Joe Biden deserves some credit for not having his eye bleed during this debate, but otherwise, he was his usual pandering self, pretending to be the reasonable candidate while kowtowing to the radical left. When asked if he’d be willing to sacrifice economic growth and jobs in order to transition to a “greener economy,” Biden said, without hesitating, that yes, he would. If there’s anything the Trump years have shown it’s that we can have cleaner air and water without sacrificing economic growth and jobs, but Democrats would put people out of work if they thought some initiative might prevent half a degree difference in global temperatures over 200 years.

But, no candidate seems more obsessed with climate change than Bernie Sanders. Probably because he knows global climate change initiatives are just rebranded socialist policies. When given the opportunity to talk about the lack of diversity on the debate stage, Sanders chose to ignore the question and just start gabbing about climate change. “I wanted to get back to the issue of climate change for a moment because I do believe this is the existential issue,” he said.

PBS NewsHour’s Amna Nawaz was having none of that. “Senator, with all due respect, this question is about race. Can you answer the question as it was asked?” And the audience cheered.

But perhaps my favorite moment of the debate was the bizarre argument over “wine cave” fundraisers. Rich white woman Elizabeth Warren slammed Mayor Pete Buttigieg for having a “wine cave” fundraiser in Napa Valley in order to court big-dollar donors.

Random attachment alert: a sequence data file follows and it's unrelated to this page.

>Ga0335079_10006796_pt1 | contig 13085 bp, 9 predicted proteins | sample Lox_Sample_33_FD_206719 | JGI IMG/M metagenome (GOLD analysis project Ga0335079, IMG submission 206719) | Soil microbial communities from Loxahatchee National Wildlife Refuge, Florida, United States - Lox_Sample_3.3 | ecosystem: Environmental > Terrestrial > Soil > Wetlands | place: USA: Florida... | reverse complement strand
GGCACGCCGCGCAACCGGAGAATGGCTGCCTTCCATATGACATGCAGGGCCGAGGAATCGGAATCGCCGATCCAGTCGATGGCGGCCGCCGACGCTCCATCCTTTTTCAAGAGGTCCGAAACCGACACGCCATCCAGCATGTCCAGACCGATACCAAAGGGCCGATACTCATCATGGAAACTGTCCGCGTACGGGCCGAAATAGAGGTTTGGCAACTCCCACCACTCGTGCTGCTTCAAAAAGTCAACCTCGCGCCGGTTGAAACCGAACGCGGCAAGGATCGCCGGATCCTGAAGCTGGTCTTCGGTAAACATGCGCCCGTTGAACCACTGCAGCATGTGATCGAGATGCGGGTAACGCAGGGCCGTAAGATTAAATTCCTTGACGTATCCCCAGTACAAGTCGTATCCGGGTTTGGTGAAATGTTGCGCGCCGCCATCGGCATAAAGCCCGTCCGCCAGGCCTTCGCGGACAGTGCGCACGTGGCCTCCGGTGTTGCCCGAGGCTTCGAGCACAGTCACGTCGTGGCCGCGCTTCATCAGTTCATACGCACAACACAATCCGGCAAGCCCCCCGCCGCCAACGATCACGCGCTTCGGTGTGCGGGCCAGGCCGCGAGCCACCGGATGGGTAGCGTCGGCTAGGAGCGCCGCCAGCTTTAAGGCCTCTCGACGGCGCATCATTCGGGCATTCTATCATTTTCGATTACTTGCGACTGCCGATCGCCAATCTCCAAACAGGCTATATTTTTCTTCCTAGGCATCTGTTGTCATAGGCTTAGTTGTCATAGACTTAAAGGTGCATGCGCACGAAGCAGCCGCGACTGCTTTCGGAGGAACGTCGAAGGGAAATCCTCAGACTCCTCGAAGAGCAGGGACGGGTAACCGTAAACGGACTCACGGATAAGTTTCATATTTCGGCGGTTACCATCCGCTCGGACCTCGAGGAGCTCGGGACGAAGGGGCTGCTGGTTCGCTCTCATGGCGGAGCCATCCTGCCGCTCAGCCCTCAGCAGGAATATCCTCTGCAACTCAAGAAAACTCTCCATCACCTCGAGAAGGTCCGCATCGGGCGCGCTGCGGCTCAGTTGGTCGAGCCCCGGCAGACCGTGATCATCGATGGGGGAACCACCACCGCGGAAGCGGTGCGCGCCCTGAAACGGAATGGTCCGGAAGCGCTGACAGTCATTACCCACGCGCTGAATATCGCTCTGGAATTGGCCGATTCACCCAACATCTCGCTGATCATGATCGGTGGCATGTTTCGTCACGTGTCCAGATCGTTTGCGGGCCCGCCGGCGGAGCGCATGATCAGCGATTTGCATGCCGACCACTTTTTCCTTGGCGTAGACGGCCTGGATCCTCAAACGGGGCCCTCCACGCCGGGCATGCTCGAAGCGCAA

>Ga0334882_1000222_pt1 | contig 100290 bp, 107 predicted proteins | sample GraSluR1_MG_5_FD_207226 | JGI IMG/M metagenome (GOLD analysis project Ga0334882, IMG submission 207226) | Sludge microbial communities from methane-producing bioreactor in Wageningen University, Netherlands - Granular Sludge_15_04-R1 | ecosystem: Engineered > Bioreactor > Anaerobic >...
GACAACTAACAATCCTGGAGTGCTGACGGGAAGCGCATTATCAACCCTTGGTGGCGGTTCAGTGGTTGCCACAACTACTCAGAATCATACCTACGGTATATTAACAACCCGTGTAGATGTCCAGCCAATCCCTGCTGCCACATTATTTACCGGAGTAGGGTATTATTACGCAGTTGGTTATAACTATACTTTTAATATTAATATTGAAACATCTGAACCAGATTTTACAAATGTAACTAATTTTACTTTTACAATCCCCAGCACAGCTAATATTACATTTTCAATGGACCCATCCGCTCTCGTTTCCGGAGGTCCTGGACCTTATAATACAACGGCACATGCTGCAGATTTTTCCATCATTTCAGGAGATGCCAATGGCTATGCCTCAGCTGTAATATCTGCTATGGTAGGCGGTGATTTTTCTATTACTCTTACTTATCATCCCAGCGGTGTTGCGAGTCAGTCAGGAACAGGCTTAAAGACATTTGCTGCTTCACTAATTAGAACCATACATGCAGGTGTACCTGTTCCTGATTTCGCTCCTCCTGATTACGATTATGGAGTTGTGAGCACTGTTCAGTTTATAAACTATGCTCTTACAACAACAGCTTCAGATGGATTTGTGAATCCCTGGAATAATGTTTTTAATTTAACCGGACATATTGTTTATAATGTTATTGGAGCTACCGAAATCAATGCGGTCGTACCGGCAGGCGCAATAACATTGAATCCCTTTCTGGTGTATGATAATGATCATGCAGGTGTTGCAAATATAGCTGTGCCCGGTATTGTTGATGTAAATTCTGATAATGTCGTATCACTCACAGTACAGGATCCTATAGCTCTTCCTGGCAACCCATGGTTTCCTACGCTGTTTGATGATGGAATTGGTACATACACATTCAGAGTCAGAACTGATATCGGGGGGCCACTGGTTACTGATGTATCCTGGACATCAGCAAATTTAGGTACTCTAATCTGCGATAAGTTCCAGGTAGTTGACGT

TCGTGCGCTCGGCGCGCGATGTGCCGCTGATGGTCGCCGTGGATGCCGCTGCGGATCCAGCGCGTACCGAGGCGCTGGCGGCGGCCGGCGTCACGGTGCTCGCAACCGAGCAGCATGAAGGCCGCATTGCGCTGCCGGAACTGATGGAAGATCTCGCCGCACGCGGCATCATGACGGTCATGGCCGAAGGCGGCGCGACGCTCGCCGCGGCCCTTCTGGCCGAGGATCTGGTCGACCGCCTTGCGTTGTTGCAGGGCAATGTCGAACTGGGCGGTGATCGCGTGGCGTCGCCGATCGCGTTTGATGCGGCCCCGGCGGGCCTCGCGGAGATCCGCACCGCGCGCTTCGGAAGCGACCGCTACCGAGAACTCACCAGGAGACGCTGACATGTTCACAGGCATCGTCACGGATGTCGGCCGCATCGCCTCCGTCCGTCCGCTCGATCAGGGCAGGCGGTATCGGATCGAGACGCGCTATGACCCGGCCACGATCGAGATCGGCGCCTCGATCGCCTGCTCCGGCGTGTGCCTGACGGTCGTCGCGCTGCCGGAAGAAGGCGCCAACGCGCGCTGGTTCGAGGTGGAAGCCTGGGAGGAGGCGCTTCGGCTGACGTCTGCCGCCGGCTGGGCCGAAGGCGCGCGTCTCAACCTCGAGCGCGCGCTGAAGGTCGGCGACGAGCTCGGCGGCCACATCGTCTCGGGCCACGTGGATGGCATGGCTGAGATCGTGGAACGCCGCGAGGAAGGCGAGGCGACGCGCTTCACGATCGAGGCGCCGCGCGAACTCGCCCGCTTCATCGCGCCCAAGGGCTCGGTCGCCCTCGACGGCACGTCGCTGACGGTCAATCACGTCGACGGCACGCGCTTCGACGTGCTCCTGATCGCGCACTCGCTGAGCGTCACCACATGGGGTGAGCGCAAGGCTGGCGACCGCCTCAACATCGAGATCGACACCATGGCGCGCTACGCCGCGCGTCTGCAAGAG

“Billionaires in wine caves should not pick the next president of the United States,” Warren said.

Buttigieg’s responded by pointing out that of all the candidates on the stage, he was the only one not a millionaire or a billionaire. “You know, according to Forbes magazine, I’m literally the only person on this stage who is not a millionaire or a billionaire,” Buttigieg said, then went on to address Warren specifically. “This is the problem with issuing purity tests you cannot yourself pass.” It was clear that Buttigieg had caught Warren by surprise with that remark, and her rebuttals simply didn’t have the gravitas that Buttigieg’s attacks did. Warren is a rich white woman trying to appeal to a party that generally believes wealth is evil, and that the people who have it should give their riches to those who don’t. Still, the sad thing about the moment was you had “adults” arguing about how they raise money, which is inconsequential to the American voters watching who want to know how candidates are going to solve problems that affect them.

But Buttigieg’s point is bigger than just fundraisers and wealth. The Democratic Party primary is becoming a purity test of sorts. Seriously, they can’t even go on stage without devoting time to how white the candidates are when Democrat primary voters and donors effectively chose them to be there. They may not have made the debate requirements, but they talked with their money and their support and chose the old and the white over the young and diverse. And when they’re not obsessing over diversity, they obsess over who hates Donald Trump the most. When you look past the talking points and rhetoric, that’s really all that’s left of the Democratic Party.

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Matt Margolis is the author of Trumping Obama: How President Trump Saved Us From Barack Obama’s Legacy and the bestselling book The Worst President in History: The Legacy of Barack Obama. You can follow Matt on Twitter @MattMargolis